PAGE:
AFRC 2018 Industrial Combustion Symposium Salt Lake City, Utah September 2018 Title - Flare Regulatory Update Author: Herman Holm Director - Specialty Environmental Services Spectrum Environmental Solutions, LLC Summary On December 1, 2015, the United States Environmental Protection Agency (USEPA) revised the regulations for the refinery through the Refinery Sector Rule (RSR) revisions to NESHAP CC and UUU (aka MACT CC and MACT UUU). The American Petroleum Institute (API) and American Fuels and Petroleum Manufacturers (AFPM) submitted a request for changes to the proposed rules and the USEPA has proposed modifications to the revised rules on March 19, 2018. Regulatory Overview The USEPA finalized the revisions to the RSR on December 1, 2015, which included new operating requirements for flares. These flare requirements were included in MACT CC. API and AFPM submitted a petition on February 1, 2016 for items related to PRDs, flares, and other areas of the rule. The flare related clarification to MACT CC included the following: Revision to the definition of Flare Purge Gas. The USEPA originally included a reference to a primary reason flare purge gas is added at the flare tip, namely to prevent oxygen infiltration. API and AFPM was concerned that this wording would keep refineries from adding purge gas for other safety reasons. The USEPA has proposed to revise the definition to clarify that flare purge gas may also include gas needed for other safety reasons. The USEPA proposes to revise the definition of flare purge gas as: Flare purge gas means gas introduced between a flare header's water seal and the flare tip to prevent oxygen infiltration (backflow) into the flare tip or for other safety reasons. For a flare with no water seal, the function of flare purge gas is performed by flare sweep gas and, therefore, by definition, such a flare has no flare purge gas. Revision to the definition of Flare Supplemental Gas. The USEPA originally included the language that flare supplemental gas included all gas that improves the combustion in the flare combustion zone. API and AFPM were concerned that this definition could be interpreted to include assist air and assist steam, even though the term is used throughout the rule to only include gases that increase combustion efficiency by raising the heat content of the combustion zone. This is shown in the rule as the definition of flare vent gas specifically includes flare supplemental gas and specifically excludes total steam or assist air. Additionally, API and AFPM commented on how the rule incorrectly assumes that supplemental gas is always natural gas and uses the term "natural gas" in the equations and could potentially limit a refiner's ability to use fuel gas as supplemental gas. The USEPA proposes to revise the definition of flare supplemental gas as: Flare supplemental gas means all gas introduced to the flare to improve the heat content of combustion zone gas. Flare supplemental gas does not include assist air or assist steam. Additionally, the USEPA proposes to replace all occurrences of the term "supplemental natural gas" with the defined term "flare supplemental gas." Consistent use of the terms Pressure Relief Device and Relief Valve. API and AFPM commented that the rule interchangeably uses the term "relief valve" and the term "pressure relief device," and requested that only the term "pressure relief device" be used as a relief valve is only one type of pressure relief device. The USEPA agreed and is proposing to add a definition of pressure relief device, proposing to revise the definition of relief valve, and proposing to consistently use the term "pressure relief device" throughout the rule. Clarification of individual prevention measures. Section 40 CFR 63.648 (j)(3)(ii) provides a list of options for three redundant release prevention measures that must be assessed for affected PRDs. The prevention measures in include: (A) flow, temperature, level, and pressure indicators with deadman switches, monitors, or automatic actuators; (B) documented routine inspection and maintenance programs and/or operator training (maintenance programs and operator training may count as only one redundant prevention measure); (C) inherently safer designs or safety instrumentation systems; (D) deluge systems; and (E) staged relief system where initial pressure relief valve (with lower set release pressure) discharges to a flare or other closed vent system and control device. The API and AFPM requested clarification as to whether two prevention measures can be selected from the list in 40 CFR 63.648(j)(3)(ii)(A). The rule does not state that the measures in paragraph (j)(3)(ii)(A) are to be considered a single prevention measure. The USEPA proposes to clarify this issue and are proposing to revise 40 CFR 63.648(j)(3)(ii)(A) to indicate that independent, non-duplicative systems count as separate redundant prevention measures. Flare Lower Steam Air Entrainment Clarification. API and AFPM requested clarification regarding assist steam line designs that entrain air into the lower or upper steam at the flare tip. The industry representatives noted that many of the steam-assisted flare lines have this type of air entrainment and likely were part of the dataset analyzed to develop the standards established in the 2015 final rule for steam-assisted flares. API and AFPM concludes that these flares should not be considered to have assist air and that they are sufficiently regulated under the final standards for steam-assisted flares. Because flares with assist air are required to comply with both a combustion zone net heating value (NHVcz) and a net heating value dilution parameter (NHVdil), there is increased burden in having to comply with two operating parameters. The rule includes the following: • Assist air is defined to mean all air intentionally introduced prior to or at a flare tip through nozzles or other hardware conveyance for the purposes including, but not limited to, protecting the design of the flare tip, promoting turbulence for mixing, or inducing air into the flame. • Assist air includes premix assist air and perimeter assist air. • Assist air does not include the surrounding ambient air. API and AFPM indicated that "Air entrainment through steam nozzles is intentionally introduced prior to or at the flare tip and, therefore, it is considered assist air. However, if this is the only assist air introduced prior to or at the flare tip, it is reasonable in most cases for the owner or operator to only need to comply with the NHVcz operating limit. This is because an exceedance of the NHVcz operating limit would also cause an exceedance of the NHVdil operating limit in many cases." The USEPA calculated the amount of air that must be entrained in the steam to cause a flare meeting the NHVcz operating limit of 270 British thermal units per standard cubic foot (Btu/scf) to be below the NHVdil operating limit of 22 Btu per square foot (Btu/ft2). As the NHVdil parameter is a function of flare tip diameter, flare tips with an effective tip diameter of >9 inches, there are no flare tip steam induction designs that can entrain enough assist air to cause a flare operator to have a deviation of the NHVdil operating limit without first deviating from the NHVcz operating limit. Therefore, the USEPA is proposing to allow refinery flares whose only assist air is from perimeter assist air entrained in lower and upper steam at the flare tip and with a flare tip diameter of > 9 inches to comply only with the NHVcz operating limit. Clarification for determining air flow rates. For air assisted flares, the USEPA is providing clarification on determining air flow rates. The rule specifically provided for the use of engineering calculations for determining the flow rate; however, the USEPA received a question as to whether or not this allowed the use of fan curves for determining air assist flow rates. In the 2015 final rule in the introductory paragraph of 40 CFR 63.670(i), the USEPA had included a statement that continuously monitoring fan speed or power and using fan curves is an acceptable method for continuously monitoring assist air flow rates. To further clarify this point, the USEPA is proposing to include specific provisions for continuously monitoring fan speed or power and using fan curves for determining assist air flow rates. Clarification for visible emissions monitoring. As the final rule was initially written, there was some ambiguity as to whether a facility would be required to flare regulated materials in order to conduct the required visible emissions monitoring. The UESPA agreed that it is not reasonable to require refiners to flare regulated materials intentionally in order to conduct a visible emissions compliance demonstration. The USEPA is proposing to clarify that the initial 2-hour visible emissions demonstration should be conducted the first time regulated materials are routed to the flare. Additionally, the USEPA is proposing to clarify that the daily 5-minute observations must only be conducted on days the flare receives regulated material and that the additional visible emissions monitoring is specific to cases when visible emissions are observed while regulated material is routed to the flare. Smokeless Capacity timeframe clarification. API and AFPM requested that the USEPA specify the averaging period for establishing the limit for the smokeless capacity of the flare and that it be a 15-minute average consistent with other flow parameters and velocity requirements. Owners or operators would use the cumulative flow rate and/or flare tip velocity determined according to 40 CFR 63.670(k) for assessing exceedances of the smokeless capacity. The USEPA is proposing to clarify that the owner or operator must establish the smokeless capacity of the flare in a 15-minute block average and that the exceedance of the smokeless capacity of the flare is based on a 15-minute block average. Flare Tip Velocity unit correction. The USEPA is proposing a correction of an error in the units for the cumulative volumetric flow used in the flare tip velocity equation in 40 CFR 63.670(k)(3). The units will be modified to standard cubic feet rather than actual cubic feet consistent with the cumulative volumetric flow monitoring requirements in 40 CFR 63.670(i)(1). Flare Vent Gas Measurement Capabilities. Industry stakeholders with input from vendors have communicated concerns over the ability to meet the flare vent gas flow rate minimum accuracy requirements in 40 CFR 60.107a(f)(1)(ii) and in Table 13 of 40 CFR part 63, subpart CC when vent streams have low molecular weight. These requirements specify • an accuracy of ±20% of the flow rate at velocities ranging from 0.1 to 1 foot per second and • an accuracy of ±5% of the flow rate for velocities greater than 1 foot per second. Stakeholders stated that the accuracy requirements could not be met for some historical flow events when molecular weight of the flare vent gas was low. The EPA recognizes that flares can receive a wide range of process streams over a wide range of flows. The USEPA is proposing to clarify that certification of compliance for these flare vent gas flow meter accuracy requirements can be made based on the typical range of flare gas compositions expected for a given flare. Additional Minor Corrections. §63.670(o) - Correct the reference to "paragraphs (o)(1) through (8)" to "paragraphs (o)(1) through (7)." §63.670(j)(6) - Correct the reference to subparagraphs "(j)(6)(i) through (v)" to "(j)(6)(i) through (iii)." Provision Proposed Revision §63.670(o)(1)(ii)(B) - Correct the reference to paragraph "§63.648(j)(5)" to "§63.648(j)(3)(ii)(A) through (E)." Table 13, Hydrogen Analyzer Requirements for Sampling Location - Add "Where feasible" to the description of sampling location for the hydrogen analyzer. Conclusions Based on requests from API, AFPM, and other stakeholders, the USEPA has proposed revisions to a few of the flare requirements found in MACT CC. While some clarifications were for minor errors and clarifications, others clarified potential larger compliance concerns. These clarifications were proposed prior to the compliance date; however, the API and AFPM have already submitted another request for correction/clarification on the rule on May 25, 2018. We will have to see whether these new requests can be addressed prior to the compliance datae of January 30, 2019.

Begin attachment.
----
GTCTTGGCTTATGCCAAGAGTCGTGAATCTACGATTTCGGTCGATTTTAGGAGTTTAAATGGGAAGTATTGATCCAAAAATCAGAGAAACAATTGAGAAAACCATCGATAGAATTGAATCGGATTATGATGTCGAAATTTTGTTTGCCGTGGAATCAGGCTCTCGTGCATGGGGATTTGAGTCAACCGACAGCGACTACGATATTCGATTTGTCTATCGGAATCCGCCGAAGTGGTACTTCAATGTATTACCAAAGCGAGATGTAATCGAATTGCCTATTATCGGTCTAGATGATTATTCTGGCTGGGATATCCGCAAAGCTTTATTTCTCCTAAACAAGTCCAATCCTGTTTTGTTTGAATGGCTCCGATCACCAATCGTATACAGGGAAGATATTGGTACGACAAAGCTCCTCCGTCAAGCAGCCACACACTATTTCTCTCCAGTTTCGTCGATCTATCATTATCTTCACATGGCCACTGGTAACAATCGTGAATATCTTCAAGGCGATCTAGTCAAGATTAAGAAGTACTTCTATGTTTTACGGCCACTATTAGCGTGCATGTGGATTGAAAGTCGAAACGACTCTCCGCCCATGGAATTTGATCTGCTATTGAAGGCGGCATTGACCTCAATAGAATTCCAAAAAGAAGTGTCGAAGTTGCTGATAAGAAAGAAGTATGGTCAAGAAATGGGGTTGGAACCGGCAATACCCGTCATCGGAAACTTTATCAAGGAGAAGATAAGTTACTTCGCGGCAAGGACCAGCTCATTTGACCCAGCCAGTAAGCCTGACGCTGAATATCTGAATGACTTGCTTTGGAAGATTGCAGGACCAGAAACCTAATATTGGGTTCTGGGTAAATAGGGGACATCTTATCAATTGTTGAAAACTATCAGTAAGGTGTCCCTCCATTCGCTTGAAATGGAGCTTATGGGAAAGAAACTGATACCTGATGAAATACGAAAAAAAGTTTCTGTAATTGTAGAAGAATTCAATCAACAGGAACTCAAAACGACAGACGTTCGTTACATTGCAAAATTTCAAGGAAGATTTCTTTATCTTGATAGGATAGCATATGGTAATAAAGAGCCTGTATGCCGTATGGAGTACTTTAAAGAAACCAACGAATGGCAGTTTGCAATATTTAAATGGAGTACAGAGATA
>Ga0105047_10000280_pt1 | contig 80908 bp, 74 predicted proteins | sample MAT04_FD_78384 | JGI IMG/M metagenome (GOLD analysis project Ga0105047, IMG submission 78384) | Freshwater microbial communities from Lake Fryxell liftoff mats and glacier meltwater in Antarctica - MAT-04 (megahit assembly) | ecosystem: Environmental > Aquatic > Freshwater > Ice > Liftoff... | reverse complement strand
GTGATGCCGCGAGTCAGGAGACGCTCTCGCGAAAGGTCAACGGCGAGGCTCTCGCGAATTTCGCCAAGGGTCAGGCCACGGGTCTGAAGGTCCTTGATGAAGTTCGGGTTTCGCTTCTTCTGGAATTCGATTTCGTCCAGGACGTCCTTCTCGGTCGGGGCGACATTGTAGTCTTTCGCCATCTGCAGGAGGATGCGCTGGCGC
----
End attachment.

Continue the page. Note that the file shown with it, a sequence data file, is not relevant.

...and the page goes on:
|Metadata Cataloger||Catrina Wilson|